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A colorized, softened photo is a common background for a PowerPoint presentation. For example, you may want a photo that is entirely blue. You may have already seen the instructions for this technique, because it is part of the e-booklet that new subscribers to PowerPoint Tips Newsletter receive, but Guy Veazey reminded me that it wasn’t on the Web site. Here’s an example:
colorized and softened photo as background
Here are the steps for PowerPoint:
Insert the photograph that you want to use.
Select the photograph.
From the Picture toolbar, choose Color > Grayscale.
Draw a rectangle that exactly covers the photo.
Double-click the rectangle to open the Format AutoShape dialog box. (In 2007, right-click the rectangle and choose Format Shape.)
In the Fill section, set the transparency to about 50 – 65%.
From the Color drop-down list, choose a color.
In the Line (Line Color in 2007) section, choose No Line from the Color drop-down list.
You may want to adjust the brightness and contrast of the photo using the Picture toolbar and you can further adjust the transparency of the rectangle until you get the result you want.
You can use the result as is, or select both objects (drag diagonally from outside the top-left corner of the slide to outside the bottom-right corner), right-click and choose Save as Picture. When you save it, you can then insert it as a background.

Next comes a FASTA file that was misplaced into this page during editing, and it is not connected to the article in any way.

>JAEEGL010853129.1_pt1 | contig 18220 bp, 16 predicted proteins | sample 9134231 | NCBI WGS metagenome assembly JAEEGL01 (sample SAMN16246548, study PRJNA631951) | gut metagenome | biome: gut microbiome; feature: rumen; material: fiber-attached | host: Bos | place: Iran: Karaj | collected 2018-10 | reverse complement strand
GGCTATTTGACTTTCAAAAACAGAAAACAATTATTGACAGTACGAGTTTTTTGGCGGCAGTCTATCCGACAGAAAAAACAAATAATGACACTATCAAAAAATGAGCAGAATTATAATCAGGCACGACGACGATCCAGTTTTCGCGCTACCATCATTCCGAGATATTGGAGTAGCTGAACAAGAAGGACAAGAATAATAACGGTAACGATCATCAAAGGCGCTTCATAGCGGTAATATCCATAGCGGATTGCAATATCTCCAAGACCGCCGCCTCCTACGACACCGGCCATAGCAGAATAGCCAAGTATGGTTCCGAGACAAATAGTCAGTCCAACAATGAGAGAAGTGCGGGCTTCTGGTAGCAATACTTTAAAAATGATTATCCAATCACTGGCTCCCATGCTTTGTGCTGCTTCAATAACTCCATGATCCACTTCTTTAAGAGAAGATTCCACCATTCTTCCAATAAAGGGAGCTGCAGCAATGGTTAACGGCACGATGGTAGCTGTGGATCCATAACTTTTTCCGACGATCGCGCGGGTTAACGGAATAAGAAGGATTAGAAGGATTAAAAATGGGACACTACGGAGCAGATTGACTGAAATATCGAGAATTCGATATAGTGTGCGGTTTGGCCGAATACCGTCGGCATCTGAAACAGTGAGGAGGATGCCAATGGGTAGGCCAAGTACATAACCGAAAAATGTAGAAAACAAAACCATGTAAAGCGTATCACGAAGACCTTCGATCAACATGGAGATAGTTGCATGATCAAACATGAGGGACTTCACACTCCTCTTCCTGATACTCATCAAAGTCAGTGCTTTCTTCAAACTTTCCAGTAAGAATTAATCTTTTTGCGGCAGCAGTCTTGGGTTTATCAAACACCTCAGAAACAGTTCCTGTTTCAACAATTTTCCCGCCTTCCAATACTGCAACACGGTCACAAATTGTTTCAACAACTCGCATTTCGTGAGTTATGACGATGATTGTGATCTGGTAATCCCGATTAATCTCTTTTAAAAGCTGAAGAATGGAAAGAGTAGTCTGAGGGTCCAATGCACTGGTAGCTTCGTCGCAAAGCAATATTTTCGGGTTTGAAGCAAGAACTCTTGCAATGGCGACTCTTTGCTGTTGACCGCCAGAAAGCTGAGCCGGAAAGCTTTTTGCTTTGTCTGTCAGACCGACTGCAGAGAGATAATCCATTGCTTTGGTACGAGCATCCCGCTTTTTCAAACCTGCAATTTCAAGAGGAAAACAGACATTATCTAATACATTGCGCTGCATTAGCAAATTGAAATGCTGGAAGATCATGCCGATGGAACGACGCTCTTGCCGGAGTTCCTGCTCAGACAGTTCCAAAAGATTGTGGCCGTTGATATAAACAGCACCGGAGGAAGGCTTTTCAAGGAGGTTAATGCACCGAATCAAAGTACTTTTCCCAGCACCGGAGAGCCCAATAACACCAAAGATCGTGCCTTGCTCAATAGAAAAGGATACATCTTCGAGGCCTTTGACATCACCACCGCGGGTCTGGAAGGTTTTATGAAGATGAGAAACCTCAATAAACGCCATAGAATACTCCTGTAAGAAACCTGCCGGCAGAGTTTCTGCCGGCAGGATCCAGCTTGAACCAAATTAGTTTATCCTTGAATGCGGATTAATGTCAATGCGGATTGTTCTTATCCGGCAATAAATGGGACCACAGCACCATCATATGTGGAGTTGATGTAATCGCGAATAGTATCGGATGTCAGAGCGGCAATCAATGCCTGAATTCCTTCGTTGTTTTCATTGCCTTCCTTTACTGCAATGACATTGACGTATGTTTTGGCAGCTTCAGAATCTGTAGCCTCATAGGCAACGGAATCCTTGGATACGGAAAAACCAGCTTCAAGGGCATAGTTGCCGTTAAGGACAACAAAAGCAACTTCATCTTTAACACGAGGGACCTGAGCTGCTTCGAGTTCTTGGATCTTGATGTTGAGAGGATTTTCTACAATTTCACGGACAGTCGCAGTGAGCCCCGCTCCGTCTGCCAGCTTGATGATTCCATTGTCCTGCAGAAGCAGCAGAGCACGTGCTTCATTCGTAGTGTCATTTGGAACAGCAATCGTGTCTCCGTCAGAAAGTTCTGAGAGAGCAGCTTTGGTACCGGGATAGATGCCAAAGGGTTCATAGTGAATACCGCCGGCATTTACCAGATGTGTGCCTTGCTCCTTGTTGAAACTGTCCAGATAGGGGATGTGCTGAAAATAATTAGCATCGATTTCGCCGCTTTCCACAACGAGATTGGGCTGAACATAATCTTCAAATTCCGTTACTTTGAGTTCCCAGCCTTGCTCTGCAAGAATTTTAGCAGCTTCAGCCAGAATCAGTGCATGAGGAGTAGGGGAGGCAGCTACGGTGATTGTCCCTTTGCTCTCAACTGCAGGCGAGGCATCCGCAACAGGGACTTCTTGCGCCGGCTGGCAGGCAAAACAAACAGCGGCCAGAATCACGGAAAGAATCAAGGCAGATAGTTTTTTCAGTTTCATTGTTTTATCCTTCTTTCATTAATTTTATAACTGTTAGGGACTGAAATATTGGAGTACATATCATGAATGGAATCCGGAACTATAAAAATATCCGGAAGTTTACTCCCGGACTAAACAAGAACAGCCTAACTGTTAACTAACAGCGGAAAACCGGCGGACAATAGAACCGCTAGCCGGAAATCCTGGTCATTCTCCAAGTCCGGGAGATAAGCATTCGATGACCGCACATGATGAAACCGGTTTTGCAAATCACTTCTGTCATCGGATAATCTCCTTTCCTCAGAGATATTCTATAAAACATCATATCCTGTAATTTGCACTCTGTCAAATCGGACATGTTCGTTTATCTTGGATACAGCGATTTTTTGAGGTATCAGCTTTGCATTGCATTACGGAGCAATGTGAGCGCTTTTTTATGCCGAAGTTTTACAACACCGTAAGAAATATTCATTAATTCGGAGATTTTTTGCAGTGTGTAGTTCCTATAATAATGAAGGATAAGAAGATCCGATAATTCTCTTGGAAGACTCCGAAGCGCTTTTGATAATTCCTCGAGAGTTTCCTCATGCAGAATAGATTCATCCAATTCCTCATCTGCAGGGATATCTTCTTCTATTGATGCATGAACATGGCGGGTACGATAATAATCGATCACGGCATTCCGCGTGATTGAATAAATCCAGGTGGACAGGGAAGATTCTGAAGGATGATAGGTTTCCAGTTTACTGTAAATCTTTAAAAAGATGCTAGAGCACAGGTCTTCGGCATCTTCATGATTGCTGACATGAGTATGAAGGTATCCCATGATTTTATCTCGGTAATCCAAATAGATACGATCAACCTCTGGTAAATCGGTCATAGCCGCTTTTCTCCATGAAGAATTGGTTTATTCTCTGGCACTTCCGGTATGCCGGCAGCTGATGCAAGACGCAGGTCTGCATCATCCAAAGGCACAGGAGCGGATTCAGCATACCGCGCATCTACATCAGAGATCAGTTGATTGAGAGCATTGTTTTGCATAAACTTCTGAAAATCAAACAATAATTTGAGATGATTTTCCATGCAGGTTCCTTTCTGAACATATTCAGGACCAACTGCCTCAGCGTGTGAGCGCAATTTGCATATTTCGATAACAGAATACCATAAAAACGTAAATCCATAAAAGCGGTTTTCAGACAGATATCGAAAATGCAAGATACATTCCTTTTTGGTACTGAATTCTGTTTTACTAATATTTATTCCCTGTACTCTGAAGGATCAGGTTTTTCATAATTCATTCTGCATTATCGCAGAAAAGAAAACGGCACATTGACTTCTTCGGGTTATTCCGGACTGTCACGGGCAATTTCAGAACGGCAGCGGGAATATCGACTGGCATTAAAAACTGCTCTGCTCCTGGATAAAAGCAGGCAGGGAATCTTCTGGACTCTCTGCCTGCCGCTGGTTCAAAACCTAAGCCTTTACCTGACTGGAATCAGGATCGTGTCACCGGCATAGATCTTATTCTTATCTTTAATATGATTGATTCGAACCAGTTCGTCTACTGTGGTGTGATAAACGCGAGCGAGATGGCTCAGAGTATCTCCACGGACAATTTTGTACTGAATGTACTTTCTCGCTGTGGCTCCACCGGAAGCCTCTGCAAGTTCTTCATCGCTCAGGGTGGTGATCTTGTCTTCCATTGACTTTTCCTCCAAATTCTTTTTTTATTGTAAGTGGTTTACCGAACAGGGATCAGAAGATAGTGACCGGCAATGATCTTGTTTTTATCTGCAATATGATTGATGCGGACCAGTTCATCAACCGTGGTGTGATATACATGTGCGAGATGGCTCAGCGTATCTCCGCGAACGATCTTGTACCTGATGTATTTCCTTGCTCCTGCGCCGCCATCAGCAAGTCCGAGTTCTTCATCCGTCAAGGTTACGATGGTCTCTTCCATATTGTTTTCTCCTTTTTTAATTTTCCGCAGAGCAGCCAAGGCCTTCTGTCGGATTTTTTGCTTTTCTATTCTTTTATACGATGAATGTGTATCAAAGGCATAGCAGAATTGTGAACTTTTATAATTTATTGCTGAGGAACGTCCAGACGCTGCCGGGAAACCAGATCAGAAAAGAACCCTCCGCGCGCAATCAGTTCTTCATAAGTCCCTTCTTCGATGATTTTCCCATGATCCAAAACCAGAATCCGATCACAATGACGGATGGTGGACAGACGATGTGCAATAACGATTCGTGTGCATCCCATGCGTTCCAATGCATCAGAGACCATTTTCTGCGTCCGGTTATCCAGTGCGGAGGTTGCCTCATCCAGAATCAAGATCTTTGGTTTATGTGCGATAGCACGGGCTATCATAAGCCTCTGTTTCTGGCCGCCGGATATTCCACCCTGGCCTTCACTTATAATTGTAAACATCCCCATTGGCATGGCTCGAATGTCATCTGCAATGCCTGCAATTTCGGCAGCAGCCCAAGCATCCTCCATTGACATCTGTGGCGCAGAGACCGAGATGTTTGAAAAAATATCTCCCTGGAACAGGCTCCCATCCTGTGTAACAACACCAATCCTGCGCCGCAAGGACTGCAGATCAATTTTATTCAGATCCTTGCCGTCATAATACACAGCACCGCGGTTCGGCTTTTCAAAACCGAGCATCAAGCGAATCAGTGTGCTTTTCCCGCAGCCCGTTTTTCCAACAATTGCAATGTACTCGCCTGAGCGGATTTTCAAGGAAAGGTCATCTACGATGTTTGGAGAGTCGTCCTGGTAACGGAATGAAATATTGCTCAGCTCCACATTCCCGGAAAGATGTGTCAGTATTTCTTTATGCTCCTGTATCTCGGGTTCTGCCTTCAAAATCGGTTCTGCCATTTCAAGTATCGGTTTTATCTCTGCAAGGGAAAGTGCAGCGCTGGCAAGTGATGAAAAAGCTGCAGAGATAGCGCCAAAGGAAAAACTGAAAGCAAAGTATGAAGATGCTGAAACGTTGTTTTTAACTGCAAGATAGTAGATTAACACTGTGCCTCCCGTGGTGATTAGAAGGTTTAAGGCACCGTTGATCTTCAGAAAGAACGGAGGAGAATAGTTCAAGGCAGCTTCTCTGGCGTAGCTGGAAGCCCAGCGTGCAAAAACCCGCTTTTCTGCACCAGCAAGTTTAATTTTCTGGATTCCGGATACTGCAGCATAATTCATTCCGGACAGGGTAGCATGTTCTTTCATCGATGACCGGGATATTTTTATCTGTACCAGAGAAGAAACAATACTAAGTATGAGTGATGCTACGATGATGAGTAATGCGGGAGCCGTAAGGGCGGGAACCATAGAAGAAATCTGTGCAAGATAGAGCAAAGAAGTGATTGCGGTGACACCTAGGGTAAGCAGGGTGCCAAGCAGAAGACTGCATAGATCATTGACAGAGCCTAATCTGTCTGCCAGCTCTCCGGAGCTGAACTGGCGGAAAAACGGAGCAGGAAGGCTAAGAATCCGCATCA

You can create that same effect using Microsoft Photo Editor, which used to come free with Microsoft Office before Office 2003. (However, it was not installed by default. If you don’t have it, insert your pre-2003 Office CD and use the Setup program to install it. Photo Editor is part of Office Tools. To open Photo Editor, choose Start>Programs>Microsoft Office Tools>Photo Editor.) If you upgraded, you’ll probably find that Photo Editor is still on your computer.
Find a photo that you would like to use (you can use one of the photos in the Office clipart collection) and follow these steps:
Open Photo Editor.
Choose File > Open and navigate to your file. Click Open. In this example, I take this family photo (which I call 4 generations) and color it blue.
a picture for editing
Choose Image > Balance.
Choose Red from the drop-down list at the lower-left corner of the dialog box. Using the slider control, set the brightness to 0 and the contrast to 30. Leave the Gamma setting unchanged.
Choose Green from the drop-down list and set brightness to 30 and contrast to 30.
Choose Blue and set its brightness to 80 and contrast to 20. As you work, you immediately see the change in the image behind the dialog box. Of course, you can use any values that fit your needs.
Now choose All Colors from the drop-down list. If you want, make slight adjustments in the overall brightness and contrast.
Click OK to close the dialog box.
To soften the image, choose Effects > Soften.
In the Soften dialog box, drag the slider to the right (Strong) and click OK. You can repeat this process several times, further softening the image each time.
Choose File > Save As and save the file. Click Save. Here you see the result.